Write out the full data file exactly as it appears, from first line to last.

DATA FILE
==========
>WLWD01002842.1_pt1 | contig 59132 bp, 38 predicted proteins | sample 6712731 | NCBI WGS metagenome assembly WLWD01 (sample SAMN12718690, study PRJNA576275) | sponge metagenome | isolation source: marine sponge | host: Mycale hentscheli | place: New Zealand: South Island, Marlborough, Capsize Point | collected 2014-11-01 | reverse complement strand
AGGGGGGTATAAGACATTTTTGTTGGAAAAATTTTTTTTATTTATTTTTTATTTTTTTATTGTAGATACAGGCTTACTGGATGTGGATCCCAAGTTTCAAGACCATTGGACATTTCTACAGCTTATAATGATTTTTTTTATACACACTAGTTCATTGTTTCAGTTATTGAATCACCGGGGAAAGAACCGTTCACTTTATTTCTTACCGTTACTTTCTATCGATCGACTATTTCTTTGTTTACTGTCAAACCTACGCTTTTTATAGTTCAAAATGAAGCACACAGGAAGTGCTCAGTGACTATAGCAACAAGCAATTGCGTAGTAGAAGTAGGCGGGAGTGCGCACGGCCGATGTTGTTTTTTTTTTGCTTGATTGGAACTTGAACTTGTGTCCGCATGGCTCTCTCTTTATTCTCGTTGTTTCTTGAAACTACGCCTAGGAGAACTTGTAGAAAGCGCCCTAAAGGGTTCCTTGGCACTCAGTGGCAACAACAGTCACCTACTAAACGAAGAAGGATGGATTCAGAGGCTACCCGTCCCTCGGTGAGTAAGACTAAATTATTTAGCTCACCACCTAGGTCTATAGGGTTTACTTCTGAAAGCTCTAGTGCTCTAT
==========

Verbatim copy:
>WLWD01002842.1_pt1 | contig 59132 bp, 38 predicted proteins | sample 6712731 | NCBI WGS metagenome assembly WLWD01 (sample SAMN12718690, study PRJNA576275) | sponge metagenome | isolation source: marine sponge | host: Mycale hentscheli | place: New Zealand: South Island, Marlborough, Capsize Point | collected 2014-11-01 | reverse complement strand
AGGGGGGTATAAGACATTTTTGTTGGAAAAATTTTTTTTATTTATTTTTTATTTTTTTATTGTAGATACAGGCTTACTGGATGTGGATCCCAAGTTTCAAGACCATTGGACATTTCTACAGCTTATAATGATTTTTTTTATACACACTAGTTCATTGTTTCAGTTATTGAATCACCGGGGAAAGAACCGTTCACTTTATTTCTTACCGTTACTTTCTATCGATCGACTATTTCTTTGTTTACTGTCAAACCTACGCTTTTTATAGTTCAAAATGAAGCACACAGGAAGTGCTCAGTGACTATAGCAACAAGCAATTGCGTAGTAGAAGTAGGCGGGAGTGCGCACGGCCGATGTTGTTTTTTTTTTGCTTGATTGGAACTTGAACTTGTGTCCGCATGGCTCTCTCTTTATTCTCGTTGTTTCTTGAAACTACGCCTAGGAGAACTTGTAGAAAGCGCCCTAAAGGGTTCCTTGGCACTCAGTGGCAACAACAGTCACCTACTAAACGAAGAAGGATGGATTCAGAGGCTACCCGTCCCTCGGTGAGTAAGACTAAATTATTTAGCTCACCACCTAGGTCTATAGGGTTTACTTCTGAAAGCTCTAGTGCTCTAT